Superintendent backs raise for Harford teachers

November 22, 1992|By Sherrie Ruhl | Sherrie Ruhl,Staff Writer

Harford County teachers, many of whom have received no pay raises for two straight years, got the support of a powerful ally last week in their battle for more money: the county's superintendent.

"School business is people business," Superintendent Ray R. Keech said at a Bel Air Middle School forum for parents and teachers Monday.

"And as much as we need this, that and the other thing, it is a high priority with us to give teachers a salary adjustment."

Despite the worst budget crunch in years facing the state and Harford, Mr. Keech said, the county must find money for teachers' raises.

Jean R. Thomas, president of the county teachers union, agreed.

Teachers are still smarting from a wage freeze last year and the elimination of any across-the-board salary increase this year, Mrs. Thomas said. The county should make up that money in next year's contract, said Mrs. Thomas, whose union, the Harford County Education Association, began negotiating next year's contract Tuesday night.

"One year has to be a catch-up -- there is a whole group of people who are owed a step increase," she said. "For other teachers, they got nothing for the second year in a row."

Teachers, whose annual salaries average $35,642, got step increases and longevity increases this year.

But Mrs. Thomas said most of the county's 2,128 teachers did not receive more money. They had worked too long -- more than 15 years -- to qualify for a step increase, yet not long enough to qualify for a longevity raise. Teachers get longevity raises after 20, 25 and 30 years of service.

As part of a three-year contract, teachers received step and longevity raises in 1989 and 1990 as well as annual across-the-board raises of 7.6 percent and 7.8 percent. State budget cuts in 1991, however, cost teachers their 8 percent across-the-board raises as well as step and longevity increases.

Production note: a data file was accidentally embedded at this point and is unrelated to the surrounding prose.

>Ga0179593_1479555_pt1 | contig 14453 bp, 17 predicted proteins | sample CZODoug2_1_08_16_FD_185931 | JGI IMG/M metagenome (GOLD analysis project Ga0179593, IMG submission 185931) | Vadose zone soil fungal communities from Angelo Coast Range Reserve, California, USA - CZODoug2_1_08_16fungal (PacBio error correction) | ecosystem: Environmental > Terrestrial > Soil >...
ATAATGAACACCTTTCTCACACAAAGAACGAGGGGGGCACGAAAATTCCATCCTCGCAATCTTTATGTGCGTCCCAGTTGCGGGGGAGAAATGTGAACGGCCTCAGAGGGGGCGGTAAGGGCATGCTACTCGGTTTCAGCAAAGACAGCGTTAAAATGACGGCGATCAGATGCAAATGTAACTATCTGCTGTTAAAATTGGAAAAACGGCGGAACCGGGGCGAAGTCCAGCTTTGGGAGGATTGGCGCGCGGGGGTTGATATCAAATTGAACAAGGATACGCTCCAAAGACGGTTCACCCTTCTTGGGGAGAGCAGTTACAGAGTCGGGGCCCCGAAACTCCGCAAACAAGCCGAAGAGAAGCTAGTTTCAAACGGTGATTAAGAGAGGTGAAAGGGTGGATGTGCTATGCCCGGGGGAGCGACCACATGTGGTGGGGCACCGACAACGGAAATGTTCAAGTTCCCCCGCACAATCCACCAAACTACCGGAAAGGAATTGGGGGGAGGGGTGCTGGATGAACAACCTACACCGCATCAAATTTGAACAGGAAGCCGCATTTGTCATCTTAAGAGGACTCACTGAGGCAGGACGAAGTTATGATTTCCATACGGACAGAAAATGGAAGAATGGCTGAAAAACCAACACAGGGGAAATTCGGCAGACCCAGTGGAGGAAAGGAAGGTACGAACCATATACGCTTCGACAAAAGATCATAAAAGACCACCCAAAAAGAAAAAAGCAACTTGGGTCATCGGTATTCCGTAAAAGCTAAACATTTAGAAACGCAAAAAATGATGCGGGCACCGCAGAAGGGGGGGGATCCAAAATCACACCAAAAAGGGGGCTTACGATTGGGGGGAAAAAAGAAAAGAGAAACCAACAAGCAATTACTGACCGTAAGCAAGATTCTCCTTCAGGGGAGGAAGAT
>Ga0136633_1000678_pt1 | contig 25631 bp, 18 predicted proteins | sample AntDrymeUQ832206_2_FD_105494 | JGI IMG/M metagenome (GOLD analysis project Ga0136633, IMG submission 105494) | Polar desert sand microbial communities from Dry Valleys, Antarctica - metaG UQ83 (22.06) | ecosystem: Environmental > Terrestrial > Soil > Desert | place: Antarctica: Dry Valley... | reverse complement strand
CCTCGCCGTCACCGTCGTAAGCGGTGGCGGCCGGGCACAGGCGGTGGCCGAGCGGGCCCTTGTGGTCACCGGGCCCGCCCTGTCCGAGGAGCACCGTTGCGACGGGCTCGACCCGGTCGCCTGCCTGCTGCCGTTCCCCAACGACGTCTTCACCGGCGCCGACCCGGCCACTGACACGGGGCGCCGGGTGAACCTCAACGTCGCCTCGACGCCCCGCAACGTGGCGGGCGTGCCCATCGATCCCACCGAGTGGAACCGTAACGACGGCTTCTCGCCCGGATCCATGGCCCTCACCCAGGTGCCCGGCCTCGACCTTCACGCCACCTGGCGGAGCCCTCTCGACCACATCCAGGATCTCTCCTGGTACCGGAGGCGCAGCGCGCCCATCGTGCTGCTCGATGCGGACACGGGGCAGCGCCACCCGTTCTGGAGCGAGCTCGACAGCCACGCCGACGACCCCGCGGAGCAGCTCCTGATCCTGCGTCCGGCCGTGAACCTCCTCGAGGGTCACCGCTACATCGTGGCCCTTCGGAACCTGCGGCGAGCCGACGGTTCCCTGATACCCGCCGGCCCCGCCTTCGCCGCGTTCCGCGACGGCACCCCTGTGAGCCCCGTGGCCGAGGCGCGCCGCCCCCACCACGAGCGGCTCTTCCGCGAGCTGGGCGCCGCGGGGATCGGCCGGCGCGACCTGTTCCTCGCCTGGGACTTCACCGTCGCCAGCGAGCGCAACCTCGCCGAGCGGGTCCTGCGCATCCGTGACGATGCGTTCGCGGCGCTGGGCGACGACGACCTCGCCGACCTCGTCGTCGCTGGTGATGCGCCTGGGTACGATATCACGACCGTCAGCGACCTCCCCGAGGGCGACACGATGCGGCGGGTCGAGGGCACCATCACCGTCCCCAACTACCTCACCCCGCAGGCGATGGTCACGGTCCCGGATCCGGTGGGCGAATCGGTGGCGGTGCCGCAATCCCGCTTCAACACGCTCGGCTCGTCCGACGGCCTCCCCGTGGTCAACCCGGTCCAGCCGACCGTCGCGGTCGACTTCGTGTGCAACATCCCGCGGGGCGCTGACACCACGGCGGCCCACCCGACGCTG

In addition to more money, teachers want a limit on volunteer work they are expected to perform. In Montgomery County, Mrs. Thomas said, teachers are rarely expected to work evenings, and parent-teacher conferences must be during the day.

"Our teachers -- God bless 'em -- are the biggest part of the problem because they are so student-centered they will not do anything less than give their all," Mrs. Thomas said. "Principals are also very good at making their teachers feel guilty if they don't volunteer."

As teachers seek more money, Harford is getting much less from the state. The county is expected to lose about $6 million this fiscal year.

The state will trim $147 million from its 24 subdivisions, by eliminating a program that pays the employer's share of Social Security benefits for teachers and others.

Harford's school system, with a budget of about $141 million, accounts for about $5.4 million of state-paid Social Security. But County Executive Eileen M. Rehrmann said the county's loss will be distributed so the school system loses about $2 million.

Mrs. Thomas, however, said she's worried the county will use the cut in Social Security as another excuse for not giving the teachers a raise.

Support for raises for teachers also appears to be growing among parents. Mark Walco, a member of the Abingdon Elementary PTA, said he worried the best Harford teachers would leave for school systems that pay more.

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